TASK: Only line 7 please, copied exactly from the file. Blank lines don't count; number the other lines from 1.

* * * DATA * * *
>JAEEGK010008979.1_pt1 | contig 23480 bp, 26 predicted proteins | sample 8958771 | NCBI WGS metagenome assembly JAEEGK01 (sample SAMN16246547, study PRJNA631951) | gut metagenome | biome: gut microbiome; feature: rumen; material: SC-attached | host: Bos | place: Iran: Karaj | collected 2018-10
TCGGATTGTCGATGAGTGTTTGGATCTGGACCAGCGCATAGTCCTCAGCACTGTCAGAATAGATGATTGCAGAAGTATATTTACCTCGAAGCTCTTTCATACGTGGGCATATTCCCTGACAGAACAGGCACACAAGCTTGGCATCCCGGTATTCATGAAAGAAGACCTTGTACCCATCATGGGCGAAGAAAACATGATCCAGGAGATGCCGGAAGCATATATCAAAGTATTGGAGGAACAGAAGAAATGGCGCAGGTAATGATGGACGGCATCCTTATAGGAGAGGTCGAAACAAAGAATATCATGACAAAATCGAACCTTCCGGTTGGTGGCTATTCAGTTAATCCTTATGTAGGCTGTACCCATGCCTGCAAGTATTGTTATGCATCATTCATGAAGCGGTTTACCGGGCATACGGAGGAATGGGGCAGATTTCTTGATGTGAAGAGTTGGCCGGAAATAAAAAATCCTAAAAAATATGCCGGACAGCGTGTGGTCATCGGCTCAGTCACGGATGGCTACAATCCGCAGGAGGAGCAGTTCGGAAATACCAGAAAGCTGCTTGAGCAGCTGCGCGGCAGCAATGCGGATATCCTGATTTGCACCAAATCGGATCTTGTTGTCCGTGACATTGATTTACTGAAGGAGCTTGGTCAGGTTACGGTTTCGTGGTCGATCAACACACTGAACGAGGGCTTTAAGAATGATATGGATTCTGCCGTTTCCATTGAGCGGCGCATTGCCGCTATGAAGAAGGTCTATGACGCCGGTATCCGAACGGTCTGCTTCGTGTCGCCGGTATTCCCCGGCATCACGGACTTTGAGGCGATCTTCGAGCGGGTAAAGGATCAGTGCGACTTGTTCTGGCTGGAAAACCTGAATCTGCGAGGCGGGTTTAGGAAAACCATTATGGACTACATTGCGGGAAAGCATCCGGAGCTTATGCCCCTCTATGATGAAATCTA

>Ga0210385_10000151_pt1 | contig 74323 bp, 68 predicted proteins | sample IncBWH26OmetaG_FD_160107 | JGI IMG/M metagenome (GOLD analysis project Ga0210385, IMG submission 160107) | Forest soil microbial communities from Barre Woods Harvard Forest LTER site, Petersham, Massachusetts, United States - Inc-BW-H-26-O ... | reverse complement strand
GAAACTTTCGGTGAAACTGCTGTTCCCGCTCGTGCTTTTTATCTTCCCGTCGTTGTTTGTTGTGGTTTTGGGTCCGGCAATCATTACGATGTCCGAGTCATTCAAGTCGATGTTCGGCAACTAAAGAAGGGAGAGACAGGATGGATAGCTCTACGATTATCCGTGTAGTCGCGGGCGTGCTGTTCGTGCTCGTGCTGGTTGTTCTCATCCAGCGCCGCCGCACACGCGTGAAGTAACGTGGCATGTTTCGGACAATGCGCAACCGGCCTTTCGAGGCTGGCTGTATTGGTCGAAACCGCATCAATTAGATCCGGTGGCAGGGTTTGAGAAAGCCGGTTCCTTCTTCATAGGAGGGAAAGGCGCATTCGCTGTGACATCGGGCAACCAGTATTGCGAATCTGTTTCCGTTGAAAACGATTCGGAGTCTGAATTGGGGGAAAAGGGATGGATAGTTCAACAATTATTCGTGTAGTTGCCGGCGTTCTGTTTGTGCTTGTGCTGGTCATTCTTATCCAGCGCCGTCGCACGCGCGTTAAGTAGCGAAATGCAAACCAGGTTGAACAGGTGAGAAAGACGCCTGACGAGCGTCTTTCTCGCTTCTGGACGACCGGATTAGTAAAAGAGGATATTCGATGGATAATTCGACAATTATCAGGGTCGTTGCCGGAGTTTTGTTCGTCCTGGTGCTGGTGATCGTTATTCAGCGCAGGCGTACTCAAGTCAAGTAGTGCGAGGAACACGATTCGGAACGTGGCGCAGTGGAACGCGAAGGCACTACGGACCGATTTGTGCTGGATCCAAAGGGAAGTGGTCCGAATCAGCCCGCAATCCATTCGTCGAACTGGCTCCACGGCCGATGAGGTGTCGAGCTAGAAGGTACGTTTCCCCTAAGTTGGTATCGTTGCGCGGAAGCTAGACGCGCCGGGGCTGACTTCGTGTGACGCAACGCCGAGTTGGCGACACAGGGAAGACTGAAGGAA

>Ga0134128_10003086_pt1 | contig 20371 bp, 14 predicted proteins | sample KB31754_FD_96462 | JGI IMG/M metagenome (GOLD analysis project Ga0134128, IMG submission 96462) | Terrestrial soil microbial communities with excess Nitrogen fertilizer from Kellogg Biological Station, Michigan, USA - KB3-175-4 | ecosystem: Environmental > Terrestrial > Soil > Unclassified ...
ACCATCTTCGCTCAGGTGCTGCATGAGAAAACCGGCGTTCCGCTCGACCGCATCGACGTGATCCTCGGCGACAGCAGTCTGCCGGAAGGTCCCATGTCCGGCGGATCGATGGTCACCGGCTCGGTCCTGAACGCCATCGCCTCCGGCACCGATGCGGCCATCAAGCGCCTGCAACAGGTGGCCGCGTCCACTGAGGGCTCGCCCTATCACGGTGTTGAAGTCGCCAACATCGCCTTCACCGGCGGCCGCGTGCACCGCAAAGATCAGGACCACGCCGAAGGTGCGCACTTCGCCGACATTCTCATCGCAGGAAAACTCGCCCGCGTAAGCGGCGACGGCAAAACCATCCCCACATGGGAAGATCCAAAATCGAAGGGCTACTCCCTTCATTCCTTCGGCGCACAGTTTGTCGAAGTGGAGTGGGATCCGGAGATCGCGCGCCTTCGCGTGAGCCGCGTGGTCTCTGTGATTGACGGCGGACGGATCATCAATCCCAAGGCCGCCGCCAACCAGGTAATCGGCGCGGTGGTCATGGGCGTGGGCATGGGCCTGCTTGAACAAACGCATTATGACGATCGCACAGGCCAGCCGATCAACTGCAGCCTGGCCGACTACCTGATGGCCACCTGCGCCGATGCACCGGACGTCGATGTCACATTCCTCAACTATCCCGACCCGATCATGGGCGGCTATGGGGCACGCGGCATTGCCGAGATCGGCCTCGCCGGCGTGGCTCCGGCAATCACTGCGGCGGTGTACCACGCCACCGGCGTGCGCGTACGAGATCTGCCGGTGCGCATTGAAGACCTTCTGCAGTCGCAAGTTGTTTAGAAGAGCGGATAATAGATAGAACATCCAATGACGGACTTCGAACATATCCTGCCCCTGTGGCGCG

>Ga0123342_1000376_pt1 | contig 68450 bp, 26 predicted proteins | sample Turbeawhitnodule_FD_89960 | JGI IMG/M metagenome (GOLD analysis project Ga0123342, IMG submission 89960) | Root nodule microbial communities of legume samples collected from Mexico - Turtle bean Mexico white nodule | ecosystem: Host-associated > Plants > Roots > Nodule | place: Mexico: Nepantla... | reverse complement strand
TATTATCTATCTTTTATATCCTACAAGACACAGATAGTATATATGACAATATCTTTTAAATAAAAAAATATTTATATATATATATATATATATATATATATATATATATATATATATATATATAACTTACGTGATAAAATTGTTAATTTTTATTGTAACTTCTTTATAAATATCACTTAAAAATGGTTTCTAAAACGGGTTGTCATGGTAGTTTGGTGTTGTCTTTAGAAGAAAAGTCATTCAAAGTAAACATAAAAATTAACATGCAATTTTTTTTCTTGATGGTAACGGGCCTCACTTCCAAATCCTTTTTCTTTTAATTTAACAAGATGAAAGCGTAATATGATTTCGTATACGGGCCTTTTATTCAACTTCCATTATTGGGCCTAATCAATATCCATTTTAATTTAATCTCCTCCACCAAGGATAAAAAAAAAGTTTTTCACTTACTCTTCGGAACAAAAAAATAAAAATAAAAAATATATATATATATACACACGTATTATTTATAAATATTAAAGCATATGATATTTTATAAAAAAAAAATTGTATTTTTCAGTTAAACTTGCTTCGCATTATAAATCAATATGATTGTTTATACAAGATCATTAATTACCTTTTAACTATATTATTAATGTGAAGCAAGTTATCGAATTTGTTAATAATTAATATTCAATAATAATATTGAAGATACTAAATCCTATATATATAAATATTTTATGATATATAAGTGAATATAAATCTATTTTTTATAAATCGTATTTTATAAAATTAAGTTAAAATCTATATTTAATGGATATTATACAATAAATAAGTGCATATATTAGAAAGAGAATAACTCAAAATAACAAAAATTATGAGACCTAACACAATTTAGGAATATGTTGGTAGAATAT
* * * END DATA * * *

>Ga0123342_1000376_pt1 | contig 68450 bp, 26 predicted proteins | sample Turbeawhitnodule_FD_89960 | JGI IMG/M metagenome (GOLD analysis project Ga0123342, IMG submission 89960) | Root nodule microbial communities of legume samples collected from Mexico - Turtle bean Mexico white nodule | ecosystem: Host-associated > Plants > Roots > Nodule | place: Mexico: Nepantla... | reverse complement strand